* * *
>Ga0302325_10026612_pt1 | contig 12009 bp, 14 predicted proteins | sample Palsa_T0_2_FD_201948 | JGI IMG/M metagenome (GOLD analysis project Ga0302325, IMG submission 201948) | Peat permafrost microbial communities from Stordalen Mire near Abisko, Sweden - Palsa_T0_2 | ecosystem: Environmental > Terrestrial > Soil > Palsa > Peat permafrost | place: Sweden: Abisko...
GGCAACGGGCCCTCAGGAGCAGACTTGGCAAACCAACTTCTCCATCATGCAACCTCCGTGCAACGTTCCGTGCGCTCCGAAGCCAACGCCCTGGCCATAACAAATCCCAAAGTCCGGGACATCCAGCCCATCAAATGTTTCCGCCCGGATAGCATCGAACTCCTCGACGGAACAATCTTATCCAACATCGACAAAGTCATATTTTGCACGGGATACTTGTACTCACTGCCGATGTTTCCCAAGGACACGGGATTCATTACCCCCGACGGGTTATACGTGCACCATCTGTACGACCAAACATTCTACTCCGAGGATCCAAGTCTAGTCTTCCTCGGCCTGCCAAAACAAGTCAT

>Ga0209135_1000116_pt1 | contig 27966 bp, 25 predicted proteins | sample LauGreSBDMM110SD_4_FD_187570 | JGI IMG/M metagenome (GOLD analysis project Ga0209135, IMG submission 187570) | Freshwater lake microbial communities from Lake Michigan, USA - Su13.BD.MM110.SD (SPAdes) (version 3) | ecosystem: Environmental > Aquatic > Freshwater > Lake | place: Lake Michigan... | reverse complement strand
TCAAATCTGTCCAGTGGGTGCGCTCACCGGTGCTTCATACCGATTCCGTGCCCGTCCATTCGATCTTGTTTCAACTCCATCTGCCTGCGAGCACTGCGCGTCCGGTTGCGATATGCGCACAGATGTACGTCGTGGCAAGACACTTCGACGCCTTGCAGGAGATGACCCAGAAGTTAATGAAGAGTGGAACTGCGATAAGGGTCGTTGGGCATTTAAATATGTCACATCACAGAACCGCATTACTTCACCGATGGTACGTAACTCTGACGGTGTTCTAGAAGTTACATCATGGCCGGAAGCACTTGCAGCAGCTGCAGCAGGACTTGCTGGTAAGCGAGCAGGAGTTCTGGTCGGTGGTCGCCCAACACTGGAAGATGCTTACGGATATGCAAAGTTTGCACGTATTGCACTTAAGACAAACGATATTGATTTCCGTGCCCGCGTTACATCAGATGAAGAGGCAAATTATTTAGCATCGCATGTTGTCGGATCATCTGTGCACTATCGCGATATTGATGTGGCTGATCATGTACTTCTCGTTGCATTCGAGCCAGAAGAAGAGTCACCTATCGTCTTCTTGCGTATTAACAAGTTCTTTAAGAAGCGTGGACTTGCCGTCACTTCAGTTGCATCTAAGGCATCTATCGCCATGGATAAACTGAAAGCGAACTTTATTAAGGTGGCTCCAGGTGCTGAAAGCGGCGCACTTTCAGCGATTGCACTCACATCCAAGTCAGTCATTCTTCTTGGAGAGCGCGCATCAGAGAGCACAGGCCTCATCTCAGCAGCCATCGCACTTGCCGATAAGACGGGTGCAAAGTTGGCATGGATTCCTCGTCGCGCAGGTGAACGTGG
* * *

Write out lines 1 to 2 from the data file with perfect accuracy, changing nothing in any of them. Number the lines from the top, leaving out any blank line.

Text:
>Ga0302325_10026612_pt1 | contig 12009 bp, 14 predicted proteins | sample Palsa_T0_2_FD_201948 | JGI IMG/M metagenome (GOLD analysis project Ga0302325, IMG submission 201948) | Peat permafrost microbial communities from Stordalen Mire near Abisko, Sweden - Palsa_T0_2 | ecosystem: Environmental > Terrestrial > Soil > Palsa > Peat permafrost | place: Sweden: Abisko...
GGCAACGGGCCCTCAGGAGCAGACTTGGCAAACCAACTTCTCCATCATGCAACCTCCGTGCAACGTTCCGTGCGCTCCGAAGCCAACGCCCTGGCCATAACAAATCCCAAAGTCCGGGACATCCAGCCCATCAAATGTTTCCGCCCGGATAGCATCGAACTCCTCGACGGAACAATCTTATCCAACATCGACAAAGTCATATTTTGCACGGGATACTTGTACTCACTGCCGATGTTTCCCAAGGACACGGGATTCATTACCCCCGACGGGTTATACGTGCACCATCTGTACGACCAAACATTCTACTCCGAGGATCCAAGTCTAGTCTTCCTCGGCCTGCCAAAACAAGTCAT